Recording Connection mentor Mack Woodward: How I Hired 18 Engineers During COVID-19.
Grammy-certified Recording Connection mentor Mack Woodward is a music producer and mixing engineer (Beyoncé, Maroon 5, Fergie, Outkast, Jamie Foxx) who’s dedicated to teaching tomorrow’s engineers and producers the skillset and mindset it takes to build a lasting, fulfilling career in the industry. When it comes to mentoring students, Mack is less concerned with their level of experience and more interested on whether that student has a genuine love and interest in making music that sounds and feels great. We recently connected with Mack to learn how he got his start, why he chooses to mentor with us, and get some time-tested advice to share with you, so read on!
[break side=”left”] What got you into music producing in the first place?
[break side=”left”] “My dad was in a band in the ’60s called The Cherry Slush. So I grew up around music [with]…records being played in the house all the time. And I think that’s what really was the beginning of it….I was born in ’82. So, I mean, I was into all the popular music but my dad playing a lot of older stuff all the time, The Monkees, and The Beatles, Kingston Trio, and a lot of folk music, and stuff like that, so I kind of developed a pretty broad taste…
And I went through phases like everybody does. You know, I wanted to do architecture or be an astronaut, but music was always the thing that I circled back around to, and that I always had a definitive, persistent interest in.
[break side=”left”] When I was 16 I decided that I wanted to do music for a living. I told my parents and they made a deal with me. They were like, ‘We’ll support that, but try one year of college.’ And so I ended up going to University of Florida in Gainesville and ended up having a blast…So I had a great time in Gainesville, but then a year in I told them ‘Yeah, I definitely want to go into music.’”
[break side=”left”] You recently hired not one, not two, but 18 Recording Connection graduates on professional mixing jobs. How did that come to be?
[break side=”left”] “It’s really just that I’m thankfully working a lot. It’s fifteen years in and the work is coming in and there’s just always something to do….So I have my personal mixing and I also have Mix Drip… and there’s always a lot of work coming. I’m thankful to be drowning in it. They’re helping me so it’s just kind of a cool win-win. …How cool is that? That I can supply that to people. [With me] coming from cleaning toilets and doing food runs and making coffee [when starting out] to being able to help the next generation up, give them a job essentially. It’s incredible.”
[break side=”left”] Since the COVID-19 pandemic started, you’ve been mentoring students one-on-one remotely. Let’s say I’m having a problem with compression in Pro Tools, how would you be able to help me?
[break side=”left”] “They share the screen with me, and I control it…and it works great. I mean, I wish it was more complicated but it’s really not. It’s, like, it’s the easiest, most straightforward way. We can talk. We can hear each other while I’m doing it. So it’s essentially like they’re sitting right next to me. It’s the same thing, but I’m doing it on their session, which is kind of cool.”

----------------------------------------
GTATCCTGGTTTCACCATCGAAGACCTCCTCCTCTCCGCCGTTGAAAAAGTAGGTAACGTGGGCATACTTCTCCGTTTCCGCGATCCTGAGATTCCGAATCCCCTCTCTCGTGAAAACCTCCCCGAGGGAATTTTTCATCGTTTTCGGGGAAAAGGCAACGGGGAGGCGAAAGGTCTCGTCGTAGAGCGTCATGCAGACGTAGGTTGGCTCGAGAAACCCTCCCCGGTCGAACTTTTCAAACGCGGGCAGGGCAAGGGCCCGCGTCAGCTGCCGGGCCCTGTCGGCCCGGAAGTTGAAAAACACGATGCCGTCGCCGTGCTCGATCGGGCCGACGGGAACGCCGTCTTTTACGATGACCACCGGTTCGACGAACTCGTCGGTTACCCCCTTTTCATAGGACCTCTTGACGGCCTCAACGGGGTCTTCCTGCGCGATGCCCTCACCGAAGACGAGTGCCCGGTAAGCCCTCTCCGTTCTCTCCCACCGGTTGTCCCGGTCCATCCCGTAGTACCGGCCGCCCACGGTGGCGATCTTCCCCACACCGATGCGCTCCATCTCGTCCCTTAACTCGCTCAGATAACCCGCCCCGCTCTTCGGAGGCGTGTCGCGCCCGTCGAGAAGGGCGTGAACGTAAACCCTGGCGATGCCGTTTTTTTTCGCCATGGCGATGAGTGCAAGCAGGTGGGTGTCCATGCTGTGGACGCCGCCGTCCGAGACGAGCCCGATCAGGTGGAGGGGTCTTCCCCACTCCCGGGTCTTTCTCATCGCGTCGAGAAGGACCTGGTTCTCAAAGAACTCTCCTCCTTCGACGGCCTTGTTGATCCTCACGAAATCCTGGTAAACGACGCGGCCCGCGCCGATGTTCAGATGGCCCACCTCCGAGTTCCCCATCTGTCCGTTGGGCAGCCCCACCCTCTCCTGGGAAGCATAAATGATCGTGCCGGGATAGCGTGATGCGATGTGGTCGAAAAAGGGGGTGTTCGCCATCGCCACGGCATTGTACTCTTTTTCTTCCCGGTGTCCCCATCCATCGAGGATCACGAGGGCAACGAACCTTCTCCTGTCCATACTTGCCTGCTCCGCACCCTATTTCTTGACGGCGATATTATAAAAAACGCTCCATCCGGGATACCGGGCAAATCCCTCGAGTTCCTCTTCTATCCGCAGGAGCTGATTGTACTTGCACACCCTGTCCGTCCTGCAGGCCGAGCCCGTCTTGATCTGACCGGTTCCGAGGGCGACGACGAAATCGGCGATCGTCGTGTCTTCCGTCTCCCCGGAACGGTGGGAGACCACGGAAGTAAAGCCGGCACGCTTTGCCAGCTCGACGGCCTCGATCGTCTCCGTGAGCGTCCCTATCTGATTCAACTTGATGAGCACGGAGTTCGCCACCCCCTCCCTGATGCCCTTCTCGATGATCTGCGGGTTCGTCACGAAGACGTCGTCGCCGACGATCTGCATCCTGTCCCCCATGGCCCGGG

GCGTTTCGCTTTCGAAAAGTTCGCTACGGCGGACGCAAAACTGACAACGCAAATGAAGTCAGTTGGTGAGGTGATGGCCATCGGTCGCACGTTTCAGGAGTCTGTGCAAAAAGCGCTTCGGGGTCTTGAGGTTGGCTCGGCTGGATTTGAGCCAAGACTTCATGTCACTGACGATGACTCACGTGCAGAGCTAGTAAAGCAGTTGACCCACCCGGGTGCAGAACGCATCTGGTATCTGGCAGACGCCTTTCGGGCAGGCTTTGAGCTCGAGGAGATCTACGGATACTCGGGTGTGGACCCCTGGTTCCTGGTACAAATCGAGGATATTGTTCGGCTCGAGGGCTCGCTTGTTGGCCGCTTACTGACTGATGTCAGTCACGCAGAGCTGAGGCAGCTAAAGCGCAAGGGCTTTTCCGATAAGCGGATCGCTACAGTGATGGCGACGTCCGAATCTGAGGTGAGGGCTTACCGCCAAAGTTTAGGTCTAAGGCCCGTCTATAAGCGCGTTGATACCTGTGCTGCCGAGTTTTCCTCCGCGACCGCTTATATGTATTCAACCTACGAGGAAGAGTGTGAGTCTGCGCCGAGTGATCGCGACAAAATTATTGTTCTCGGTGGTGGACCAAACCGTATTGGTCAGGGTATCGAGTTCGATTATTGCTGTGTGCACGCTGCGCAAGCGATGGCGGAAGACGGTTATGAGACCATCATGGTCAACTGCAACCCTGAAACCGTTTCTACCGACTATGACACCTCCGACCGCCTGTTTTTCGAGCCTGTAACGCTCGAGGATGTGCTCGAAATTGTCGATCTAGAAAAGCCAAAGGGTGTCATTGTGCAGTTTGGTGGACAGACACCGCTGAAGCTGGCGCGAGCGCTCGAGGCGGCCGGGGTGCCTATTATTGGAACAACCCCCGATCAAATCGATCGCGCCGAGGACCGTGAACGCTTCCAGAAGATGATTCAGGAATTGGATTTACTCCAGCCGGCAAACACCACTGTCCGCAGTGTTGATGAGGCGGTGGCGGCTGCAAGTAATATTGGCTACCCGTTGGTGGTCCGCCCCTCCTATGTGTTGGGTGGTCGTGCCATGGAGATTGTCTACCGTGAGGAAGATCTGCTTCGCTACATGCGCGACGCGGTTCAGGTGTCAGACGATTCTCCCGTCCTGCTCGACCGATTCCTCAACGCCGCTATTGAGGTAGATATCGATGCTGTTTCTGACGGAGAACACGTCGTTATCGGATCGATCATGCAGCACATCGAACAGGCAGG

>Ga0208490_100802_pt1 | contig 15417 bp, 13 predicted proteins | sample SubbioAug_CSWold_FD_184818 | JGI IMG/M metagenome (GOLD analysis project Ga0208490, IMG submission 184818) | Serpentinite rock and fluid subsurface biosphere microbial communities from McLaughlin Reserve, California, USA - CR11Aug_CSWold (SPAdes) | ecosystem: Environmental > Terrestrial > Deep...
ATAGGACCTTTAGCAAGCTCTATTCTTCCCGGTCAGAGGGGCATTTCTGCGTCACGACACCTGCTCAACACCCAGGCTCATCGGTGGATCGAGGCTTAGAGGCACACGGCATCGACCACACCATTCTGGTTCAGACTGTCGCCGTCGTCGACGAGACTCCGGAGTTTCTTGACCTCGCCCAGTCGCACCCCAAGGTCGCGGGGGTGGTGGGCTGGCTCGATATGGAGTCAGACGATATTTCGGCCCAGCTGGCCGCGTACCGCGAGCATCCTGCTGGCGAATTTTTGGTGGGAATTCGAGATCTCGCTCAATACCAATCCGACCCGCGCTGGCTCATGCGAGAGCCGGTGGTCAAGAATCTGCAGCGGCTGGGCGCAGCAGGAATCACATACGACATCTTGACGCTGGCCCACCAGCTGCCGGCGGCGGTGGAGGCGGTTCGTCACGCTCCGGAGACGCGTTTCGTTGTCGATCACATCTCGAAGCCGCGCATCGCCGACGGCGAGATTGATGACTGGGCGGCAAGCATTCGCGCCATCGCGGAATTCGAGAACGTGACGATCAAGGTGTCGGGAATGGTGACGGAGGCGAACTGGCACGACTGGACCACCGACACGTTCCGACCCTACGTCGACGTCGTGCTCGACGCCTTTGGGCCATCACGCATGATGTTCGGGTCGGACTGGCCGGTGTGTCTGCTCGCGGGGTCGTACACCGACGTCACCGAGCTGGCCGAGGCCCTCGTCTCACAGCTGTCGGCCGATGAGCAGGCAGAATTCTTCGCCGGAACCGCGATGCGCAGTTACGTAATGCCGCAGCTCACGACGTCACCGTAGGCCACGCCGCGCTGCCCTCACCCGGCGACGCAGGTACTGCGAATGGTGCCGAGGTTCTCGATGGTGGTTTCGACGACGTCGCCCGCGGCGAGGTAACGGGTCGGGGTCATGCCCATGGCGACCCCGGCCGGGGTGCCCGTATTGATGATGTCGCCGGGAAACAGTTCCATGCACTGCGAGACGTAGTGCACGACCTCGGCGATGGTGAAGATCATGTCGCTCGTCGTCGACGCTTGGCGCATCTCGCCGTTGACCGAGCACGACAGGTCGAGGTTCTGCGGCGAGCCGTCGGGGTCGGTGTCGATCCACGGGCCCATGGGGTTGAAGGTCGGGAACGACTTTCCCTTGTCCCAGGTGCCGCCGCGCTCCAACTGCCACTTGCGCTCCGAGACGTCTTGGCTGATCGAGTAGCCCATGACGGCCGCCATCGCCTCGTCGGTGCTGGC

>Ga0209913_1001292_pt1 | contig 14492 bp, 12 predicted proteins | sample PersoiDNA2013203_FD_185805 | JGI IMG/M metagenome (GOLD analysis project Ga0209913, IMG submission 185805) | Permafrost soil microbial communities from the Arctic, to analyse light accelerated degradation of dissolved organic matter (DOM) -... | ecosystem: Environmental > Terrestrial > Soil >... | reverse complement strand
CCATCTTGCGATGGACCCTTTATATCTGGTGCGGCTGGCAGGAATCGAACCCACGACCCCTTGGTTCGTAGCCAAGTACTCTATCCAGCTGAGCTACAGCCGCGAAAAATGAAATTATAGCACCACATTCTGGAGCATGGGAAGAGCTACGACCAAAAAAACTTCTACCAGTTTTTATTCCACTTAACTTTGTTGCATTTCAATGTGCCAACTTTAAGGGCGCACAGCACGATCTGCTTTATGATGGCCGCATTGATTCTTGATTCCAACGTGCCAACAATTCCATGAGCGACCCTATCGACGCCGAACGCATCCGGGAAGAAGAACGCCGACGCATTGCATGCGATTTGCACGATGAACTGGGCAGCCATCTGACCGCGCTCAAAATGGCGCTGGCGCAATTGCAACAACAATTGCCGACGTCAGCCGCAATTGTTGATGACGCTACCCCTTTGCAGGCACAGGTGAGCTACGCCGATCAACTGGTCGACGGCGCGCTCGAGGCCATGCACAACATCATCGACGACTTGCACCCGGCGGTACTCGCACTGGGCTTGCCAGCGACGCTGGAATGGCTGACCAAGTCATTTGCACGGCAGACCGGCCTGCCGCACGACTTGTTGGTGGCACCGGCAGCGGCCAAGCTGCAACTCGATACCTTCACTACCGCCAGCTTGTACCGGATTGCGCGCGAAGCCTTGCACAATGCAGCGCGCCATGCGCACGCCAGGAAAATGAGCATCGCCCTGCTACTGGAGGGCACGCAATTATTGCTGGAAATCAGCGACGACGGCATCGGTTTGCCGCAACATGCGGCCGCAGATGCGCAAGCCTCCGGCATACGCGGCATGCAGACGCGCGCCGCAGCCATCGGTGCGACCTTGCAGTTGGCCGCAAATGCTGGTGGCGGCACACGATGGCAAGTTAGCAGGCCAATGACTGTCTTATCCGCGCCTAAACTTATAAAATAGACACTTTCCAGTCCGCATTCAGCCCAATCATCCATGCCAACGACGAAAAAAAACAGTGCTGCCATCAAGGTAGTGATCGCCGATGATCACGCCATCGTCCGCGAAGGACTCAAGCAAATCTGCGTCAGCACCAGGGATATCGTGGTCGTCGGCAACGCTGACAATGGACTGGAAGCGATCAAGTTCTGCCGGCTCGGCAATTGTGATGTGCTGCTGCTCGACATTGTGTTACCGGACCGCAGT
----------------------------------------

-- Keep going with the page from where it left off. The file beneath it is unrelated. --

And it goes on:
[break side=”left”] So how is one-on-one mentorship with us different than say taking a MasterClass or watching YouTube tutorials?
[break side=”left”] “The YouTube videos and the MasterClasses are excellent. I still watch those. I can watch those things, and I’m 15 years in, and really take it and, like, have no problem applying it.
[break side=”left”] But I think especially for somebody starting out, the one-on-one is really cool because, for one, you can jump in and ask a question. You can cut me off and ask me a question and there’s your answer right there, and we can, obviously, have that communication…
[break side=”left”] I think the real draw of it is we do the one-on-one, but then, you know, if 20 minutes later you’re diving into it [and have a problem]…you can call me, like, ‘Hey, I’m trying it now. I’m stuck on this part. Can you go over that with me one more time?’”
[break side=”left”] Why do you choose to mentor for Recording Connection?
[break side=”left”] “I went to Full Sail, and it was a fantastic….I will say though that things really started sticking when I started getting into sessions consistently with about three or four engineers in town….I’d get put on these sessions as their assistant engineer, and they would start calling me back and requesting me to be the assistant, which was awesome.
[break side=”left”] But what I didn’t realize was happening was I was really getting to sit there and watch them work and watch how records were being made. Things really started clicking when I could sit with them and …eventually get up the courage to ask them questions, or build up the rapport with them to ask them questions after the session, and get tips from them, and that kind of thing…
[break side=”left”] So the fact that Recording Connection came around and was like, ‘Hey, do you want to do this?’ And it was like, ‘Oh yeah.’ Like immediately, yes, without a doubt, because I think it’s just the fast track to learning rather than, you know, learning and kind of getting into it three years after going into a different sort of school, and then doing an internship. If you can jump right in with a mentor, which a lot of times is the hardest thing to do, getting into a big, world-class facility and diving right in, that’s almost impossible until Recording Connection came up with this aspect of it.”
[break side=”left”] Want to learn how you can train with Mack Woodward or any of the other working music industry professionals who mentor with Recording Connection? Get started here.
[break] [media href=”https://www.youtube.com/watch?v=VqVF5T9fhO4″]Mack Woodward shares his advice for producing timely, on-format pop:[/media]